People often ask her how she finds balance. Her answer has often shocked people. People need to know that, in a role like hers, there is no balance. Women entering the political realm must come to terms with the fact, Gondek said. They need to know they will not have all the time they want for themselves, for their family, for their friends, or for all the things they want to do.

There is not even enough time, Gondek said, to do all the things that someone needs to accomplish as part of the role. So people must learn to prioritize. They must learn to let things go. And the most important perspective she can offer is to always find something in every day that brings you some kind of joy.

“You don’t have the time or the luxury to carve those moments out for yourself,” she said. “So, enjoy the things that you’re doing to the best of your ability.”

Future of Local Government

Gondek sees this as “a very interesting time” in the world of local government. For one thing, she is seeing municipalities rally together in a way she has not seen before.

The Federation of Canadian Municipalities’ Big City Mayors’ Caucus has been united in its messaging that municipalities need new funding and financing models. She is seeing that same sense of unity within Alberta, too. Alberta municipalities have rallied together to talk about things that are common to everyone – putting aside longstanding differences to focus on creating stronger communities.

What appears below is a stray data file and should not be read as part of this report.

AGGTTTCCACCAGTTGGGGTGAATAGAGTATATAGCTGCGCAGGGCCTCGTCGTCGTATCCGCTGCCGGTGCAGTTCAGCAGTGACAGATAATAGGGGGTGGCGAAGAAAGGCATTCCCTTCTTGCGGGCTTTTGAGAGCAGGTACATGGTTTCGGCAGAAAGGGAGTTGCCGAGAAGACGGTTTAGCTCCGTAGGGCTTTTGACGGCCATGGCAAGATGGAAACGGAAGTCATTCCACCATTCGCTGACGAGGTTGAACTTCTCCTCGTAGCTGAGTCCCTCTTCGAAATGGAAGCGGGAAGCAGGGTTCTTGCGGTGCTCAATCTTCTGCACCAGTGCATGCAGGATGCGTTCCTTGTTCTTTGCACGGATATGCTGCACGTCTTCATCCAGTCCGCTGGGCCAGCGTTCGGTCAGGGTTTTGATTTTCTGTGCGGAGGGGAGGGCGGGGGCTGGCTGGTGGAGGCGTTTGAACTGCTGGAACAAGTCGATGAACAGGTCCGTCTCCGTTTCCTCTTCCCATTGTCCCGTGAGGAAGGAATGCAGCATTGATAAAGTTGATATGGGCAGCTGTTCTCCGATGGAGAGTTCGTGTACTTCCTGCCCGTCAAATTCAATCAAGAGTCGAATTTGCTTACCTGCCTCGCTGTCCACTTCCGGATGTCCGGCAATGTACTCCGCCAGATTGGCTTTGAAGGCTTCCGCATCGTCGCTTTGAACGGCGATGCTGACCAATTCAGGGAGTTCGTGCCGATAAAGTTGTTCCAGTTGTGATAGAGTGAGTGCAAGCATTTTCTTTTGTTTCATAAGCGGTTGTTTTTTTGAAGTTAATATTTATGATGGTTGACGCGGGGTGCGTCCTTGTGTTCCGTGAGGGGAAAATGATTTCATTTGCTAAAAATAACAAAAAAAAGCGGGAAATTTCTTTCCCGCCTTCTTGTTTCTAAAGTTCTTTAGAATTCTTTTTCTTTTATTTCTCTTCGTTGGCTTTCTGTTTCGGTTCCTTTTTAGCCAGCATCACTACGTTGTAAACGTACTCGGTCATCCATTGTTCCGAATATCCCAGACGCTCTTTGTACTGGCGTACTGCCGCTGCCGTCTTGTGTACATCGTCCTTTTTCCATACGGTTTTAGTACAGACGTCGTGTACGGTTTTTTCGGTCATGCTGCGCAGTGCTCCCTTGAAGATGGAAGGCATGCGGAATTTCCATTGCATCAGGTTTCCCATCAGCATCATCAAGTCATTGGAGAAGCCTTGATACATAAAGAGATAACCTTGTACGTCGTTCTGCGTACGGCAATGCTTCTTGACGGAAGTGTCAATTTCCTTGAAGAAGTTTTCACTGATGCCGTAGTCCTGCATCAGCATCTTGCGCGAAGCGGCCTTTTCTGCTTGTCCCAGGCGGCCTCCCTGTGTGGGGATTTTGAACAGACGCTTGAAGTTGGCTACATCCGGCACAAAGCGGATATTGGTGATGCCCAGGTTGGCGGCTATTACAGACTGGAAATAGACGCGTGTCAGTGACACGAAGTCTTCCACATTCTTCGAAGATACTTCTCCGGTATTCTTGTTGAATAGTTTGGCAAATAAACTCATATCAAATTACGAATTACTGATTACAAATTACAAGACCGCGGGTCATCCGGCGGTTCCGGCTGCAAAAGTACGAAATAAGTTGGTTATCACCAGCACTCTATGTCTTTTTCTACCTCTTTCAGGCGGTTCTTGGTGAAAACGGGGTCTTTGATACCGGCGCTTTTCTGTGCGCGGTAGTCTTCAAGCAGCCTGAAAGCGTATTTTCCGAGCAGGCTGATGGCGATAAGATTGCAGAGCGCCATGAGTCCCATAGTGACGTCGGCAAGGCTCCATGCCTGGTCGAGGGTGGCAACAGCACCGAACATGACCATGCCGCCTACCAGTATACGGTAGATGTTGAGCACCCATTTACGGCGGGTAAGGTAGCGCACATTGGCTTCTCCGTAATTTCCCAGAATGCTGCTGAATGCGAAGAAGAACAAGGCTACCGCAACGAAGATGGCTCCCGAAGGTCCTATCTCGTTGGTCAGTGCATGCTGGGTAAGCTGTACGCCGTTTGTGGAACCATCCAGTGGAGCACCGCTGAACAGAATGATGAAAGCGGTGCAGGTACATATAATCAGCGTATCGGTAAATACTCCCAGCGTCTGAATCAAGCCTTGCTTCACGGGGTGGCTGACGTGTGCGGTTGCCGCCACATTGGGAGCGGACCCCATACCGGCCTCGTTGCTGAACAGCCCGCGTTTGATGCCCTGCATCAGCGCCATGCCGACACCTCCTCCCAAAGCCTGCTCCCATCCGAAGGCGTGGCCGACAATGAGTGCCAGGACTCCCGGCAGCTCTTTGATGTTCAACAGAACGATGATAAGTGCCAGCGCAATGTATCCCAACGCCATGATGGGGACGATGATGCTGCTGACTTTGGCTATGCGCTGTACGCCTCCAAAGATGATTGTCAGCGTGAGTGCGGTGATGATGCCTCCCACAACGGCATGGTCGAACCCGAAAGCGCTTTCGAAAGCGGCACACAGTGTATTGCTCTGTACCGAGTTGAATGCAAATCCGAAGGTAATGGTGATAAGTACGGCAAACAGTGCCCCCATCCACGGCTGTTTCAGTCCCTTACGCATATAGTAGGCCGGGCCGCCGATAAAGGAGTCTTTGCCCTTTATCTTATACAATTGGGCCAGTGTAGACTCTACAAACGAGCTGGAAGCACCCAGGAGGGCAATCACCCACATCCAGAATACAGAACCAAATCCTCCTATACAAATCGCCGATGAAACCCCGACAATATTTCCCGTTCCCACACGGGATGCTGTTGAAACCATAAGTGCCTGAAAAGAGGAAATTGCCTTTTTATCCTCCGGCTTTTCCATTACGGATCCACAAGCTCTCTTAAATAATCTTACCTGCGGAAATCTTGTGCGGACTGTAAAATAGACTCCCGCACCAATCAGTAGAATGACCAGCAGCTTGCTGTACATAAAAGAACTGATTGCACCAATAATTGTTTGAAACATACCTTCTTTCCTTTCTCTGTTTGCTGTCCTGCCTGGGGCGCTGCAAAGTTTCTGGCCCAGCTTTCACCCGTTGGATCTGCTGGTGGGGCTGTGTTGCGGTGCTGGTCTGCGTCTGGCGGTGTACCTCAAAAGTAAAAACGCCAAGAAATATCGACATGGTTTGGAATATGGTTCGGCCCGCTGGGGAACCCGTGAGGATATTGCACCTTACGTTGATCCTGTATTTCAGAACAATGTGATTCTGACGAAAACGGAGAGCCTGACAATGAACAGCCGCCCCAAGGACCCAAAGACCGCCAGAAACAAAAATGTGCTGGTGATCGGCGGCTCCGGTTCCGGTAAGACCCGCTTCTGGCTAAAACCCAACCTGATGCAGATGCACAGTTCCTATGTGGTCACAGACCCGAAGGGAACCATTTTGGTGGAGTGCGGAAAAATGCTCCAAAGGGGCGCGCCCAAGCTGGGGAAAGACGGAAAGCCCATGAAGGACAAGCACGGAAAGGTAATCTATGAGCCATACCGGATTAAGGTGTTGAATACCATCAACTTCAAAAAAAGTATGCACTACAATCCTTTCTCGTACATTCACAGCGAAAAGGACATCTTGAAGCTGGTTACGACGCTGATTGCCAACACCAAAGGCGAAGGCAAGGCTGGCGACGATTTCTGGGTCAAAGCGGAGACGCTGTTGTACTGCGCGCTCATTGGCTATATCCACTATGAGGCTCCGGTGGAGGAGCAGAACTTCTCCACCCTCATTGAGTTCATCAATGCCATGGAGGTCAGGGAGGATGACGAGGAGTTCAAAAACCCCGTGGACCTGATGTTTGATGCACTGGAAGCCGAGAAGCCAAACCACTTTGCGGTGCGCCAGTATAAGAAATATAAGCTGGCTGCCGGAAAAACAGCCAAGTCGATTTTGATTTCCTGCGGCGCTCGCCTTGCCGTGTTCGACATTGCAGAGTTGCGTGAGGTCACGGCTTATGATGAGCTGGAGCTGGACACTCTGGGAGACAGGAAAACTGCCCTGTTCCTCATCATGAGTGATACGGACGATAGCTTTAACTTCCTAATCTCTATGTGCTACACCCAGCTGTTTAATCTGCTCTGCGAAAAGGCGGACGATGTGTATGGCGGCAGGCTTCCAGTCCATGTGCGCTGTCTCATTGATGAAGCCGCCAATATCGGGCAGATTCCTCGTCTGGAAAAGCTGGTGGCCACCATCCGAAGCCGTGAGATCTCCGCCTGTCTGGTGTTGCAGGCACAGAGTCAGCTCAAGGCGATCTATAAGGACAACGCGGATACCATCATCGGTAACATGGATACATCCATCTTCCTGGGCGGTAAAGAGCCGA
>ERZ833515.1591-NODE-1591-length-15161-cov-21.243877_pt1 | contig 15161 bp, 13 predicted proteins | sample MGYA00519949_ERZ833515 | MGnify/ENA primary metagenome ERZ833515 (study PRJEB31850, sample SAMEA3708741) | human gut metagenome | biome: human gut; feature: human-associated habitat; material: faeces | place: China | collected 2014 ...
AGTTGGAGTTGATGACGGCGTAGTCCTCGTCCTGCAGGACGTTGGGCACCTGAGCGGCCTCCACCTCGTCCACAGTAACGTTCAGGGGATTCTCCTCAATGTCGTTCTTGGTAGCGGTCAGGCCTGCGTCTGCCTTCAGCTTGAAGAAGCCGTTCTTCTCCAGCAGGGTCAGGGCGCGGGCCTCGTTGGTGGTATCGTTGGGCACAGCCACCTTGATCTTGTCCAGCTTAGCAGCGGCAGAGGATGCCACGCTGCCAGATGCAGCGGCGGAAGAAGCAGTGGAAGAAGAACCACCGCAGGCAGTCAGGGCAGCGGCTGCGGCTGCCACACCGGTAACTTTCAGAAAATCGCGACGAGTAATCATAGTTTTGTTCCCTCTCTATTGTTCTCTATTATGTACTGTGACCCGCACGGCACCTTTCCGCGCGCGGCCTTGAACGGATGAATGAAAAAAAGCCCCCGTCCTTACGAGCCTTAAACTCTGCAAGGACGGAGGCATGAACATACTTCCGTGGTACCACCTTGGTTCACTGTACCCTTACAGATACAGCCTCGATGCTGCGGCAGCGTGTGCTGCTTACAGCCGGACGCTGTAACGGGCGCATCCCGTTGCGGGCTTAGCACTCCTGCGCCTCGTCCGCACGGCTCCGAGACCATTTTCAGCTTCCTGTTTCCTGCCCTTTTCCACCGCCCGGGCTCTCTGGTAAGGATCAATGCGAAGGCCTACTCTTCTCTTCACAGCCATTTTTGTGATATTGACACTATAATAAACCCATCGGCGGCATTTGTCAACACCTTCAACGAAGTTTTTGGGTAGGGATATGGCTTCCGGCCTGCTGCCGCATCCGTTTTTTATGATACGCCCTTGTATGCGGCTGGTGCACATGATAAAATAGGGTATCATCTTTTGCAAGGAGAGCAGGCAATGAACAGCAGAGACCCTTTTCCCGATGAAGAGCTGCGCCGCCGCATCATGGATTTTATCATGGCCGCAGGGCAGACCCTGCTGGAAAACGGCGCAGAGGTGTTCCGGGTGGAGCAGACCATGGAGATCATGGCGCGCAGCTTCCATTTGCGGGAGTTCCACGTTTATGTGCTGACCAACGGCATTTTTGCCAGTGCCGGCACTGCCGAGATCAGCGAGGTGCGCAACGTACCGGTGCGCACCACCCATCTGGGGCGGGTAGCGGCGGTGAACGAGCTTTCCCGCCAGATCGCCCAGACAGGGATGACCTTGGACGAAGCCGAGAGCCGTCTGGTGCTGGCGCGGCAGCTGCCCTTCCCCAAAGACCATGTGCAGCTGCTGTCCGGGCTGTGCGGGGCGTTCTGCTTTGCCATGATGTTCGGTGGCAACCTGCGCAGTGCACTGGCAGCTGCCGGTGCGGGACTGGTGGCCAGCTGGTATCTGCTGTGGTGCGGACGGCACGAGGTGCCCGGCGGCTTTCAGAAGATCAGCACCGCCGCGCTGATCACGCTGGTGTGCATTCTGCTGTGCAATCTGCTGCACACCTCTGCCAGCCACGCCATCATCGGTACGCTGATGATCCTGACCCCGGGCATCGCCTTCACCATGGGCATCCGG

Gondek is also hopeful about answering the big problems facing nearly all municipalities. Whether it is the housing crisis, the opioid epidemic, or the growing issues of affordability, Gondek said she has seen how progress can be made to finding solutions.

She also said people need to look no further than the COVID-19 pandemic to get a sense of hope.

No one expected the pandemic to come when it did and to last as long as it did. And no one had the answers to the many questions being raised during the pandemic. There was “a lot of hesitation,” Gondek said, from provincial governments about how to best proceed. But it was the municipalities that carried the day.

“We were the ones that said, look, the science is telling us that masking right now is going to be important to reduce the spread,” Gondek said. “So it was municipal governments that brought in mask mandates to start with to protect people. And so if we were able to do it with a situation that we were handed completely unexpectedly … if we could do that, then yes, we can make all kinds of incredible positive changes happen.”  MW

Municipal World Executive and Essentials Plus Members: You might also be interested in Sean’s other article: Municipal World honours 2022 Women of Influence.

Sean Meyer is Digital Content Editor for Municipal World.